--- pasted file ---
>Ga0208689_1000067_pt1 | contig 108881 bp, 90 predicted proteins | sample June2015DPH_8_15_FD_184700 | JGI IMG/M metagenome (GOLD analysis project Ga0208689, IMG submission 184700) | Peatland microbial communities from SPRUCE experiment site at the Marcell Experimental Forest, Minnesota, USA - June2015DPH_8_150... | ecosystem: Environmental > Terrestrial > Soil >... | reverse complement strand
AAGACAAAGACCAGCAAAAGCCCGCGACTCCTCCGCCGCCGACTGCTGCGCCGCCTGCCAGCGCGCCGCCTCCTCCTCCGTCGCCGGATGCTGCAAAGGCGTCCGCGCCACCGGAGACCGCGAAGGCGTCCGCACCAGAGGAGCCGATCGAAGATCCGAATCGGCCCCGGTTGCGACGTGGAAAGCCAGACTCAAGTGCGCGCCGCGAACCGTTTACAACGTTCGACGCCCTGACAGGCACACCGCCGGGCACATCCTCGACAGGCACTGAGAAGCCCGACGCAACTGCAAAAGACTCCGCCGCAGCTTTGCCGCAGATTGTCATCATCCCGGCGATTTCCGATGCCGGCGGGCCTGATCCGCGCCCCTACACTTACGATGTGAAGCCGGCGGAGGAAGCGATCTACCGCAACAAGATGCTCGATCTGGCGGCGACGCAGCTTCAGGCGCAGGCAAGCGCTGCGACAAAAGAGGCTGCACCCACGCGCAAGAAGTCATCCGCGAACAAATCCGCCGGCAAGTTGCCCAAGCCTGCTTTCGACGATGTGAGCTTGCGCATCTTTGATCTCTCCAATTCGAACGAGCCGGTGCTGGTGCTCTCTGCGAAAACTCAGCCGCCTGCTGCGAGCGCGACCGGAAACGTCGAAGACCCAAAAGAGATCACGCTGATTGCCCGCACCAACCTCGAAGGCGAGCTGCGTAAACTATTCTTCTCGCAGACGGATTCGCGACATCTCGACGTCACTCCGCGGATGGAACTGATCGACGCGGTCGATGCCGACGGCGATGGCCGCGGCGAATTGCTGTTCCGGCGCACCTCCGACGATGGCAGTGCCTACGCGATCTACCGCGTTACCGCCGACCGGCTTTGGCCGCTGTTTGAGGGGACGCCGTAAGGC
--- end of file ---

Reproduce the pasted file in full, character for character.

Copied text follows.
>Ga0208689_1000067_pt1 | contig 108881 bp, 90 predicted proteins | sample June2015DPH_8_15_FD_184700 | JGI IMG/M metagenome (GOLD analysis project Ga0208689, IMG submission 184700) | Peatland microbial communities from SPRUCE experiment site at the Marcell Experimental Forest, Minnesota, USA - June2015DPH_8_150... | ecosystem: Environmental > Terrestrial > Soil >... | reverse complement strand
AAGACAAAGACCAGCAAAAGCCCGCGACTCCTCCGCCGCCGACTGCTGCGCCGCCTGCCAGCGCGCCGCCTCCTCCTCCGTCGCCGGATGCTGCAAAGGCGTCCGCGCCACCGGAGACCGCGAAGGCGTCCGCACCAGAGGAGCCGATCGAAGATCCGAATCGGCCCCGGTTGCGACGTGGAAAGCCAGACTCAAGTGCGCGCCGCGAACCGTTTACAACGTTCGACGCCCTGACAGGCACACCGCCGGGCACATCCTCGACAGGCACTGAGAAGCCCGACGCAACTGCAAAAGACTCCGCCGCAGCTTTGCCGCAGATTGTCATCATCCCGGCGATTTCCGATGCCGGCGGGCCTGATCCGCGCCCCTACACTTACGATGTGAAGCCGGCGGAGGAAGCGATCTACCGCAACAAGATGCTCGATCTGGCGGCGACGCAGCTTCAGGCGCAGGCAAGCGCTGCGACAAAAGAGGCTGCACCCACGCGCAAGAAGTCATCCGCGAACAAATCCGCCGGCAAGTTGCCCAAGCCTGCTTTCGACGATGTGAGCTTGCGCATCTTTGATCTCTCCAATTCGAACGAGCCGGTGCTGGTGCTCTCTGCGAAAACTCAGCCGCCTGCTGCGAGCGCGACCGGAAACGTCGAAGACCCAAAAGAGATCACGCTGATTGCCCGCACCAACCTCGAAGGCGAGCTGCGTAAACTATTCTTCTCGCAGACGGATTCGCGACATCTCGACGTCACTCCGCGGATGGAACTGATCGACGCGGTCGATGCCGACGGCGATGGCCGCGGCGAATTGCTGTTCCGGCGCACCTCCGACGATGGCAGTGCCTACGCGATCTACCGCGTTACCGCCGACCGGCTTTGGCCGCTGTTTGAGGGGACGCCGTAAGGC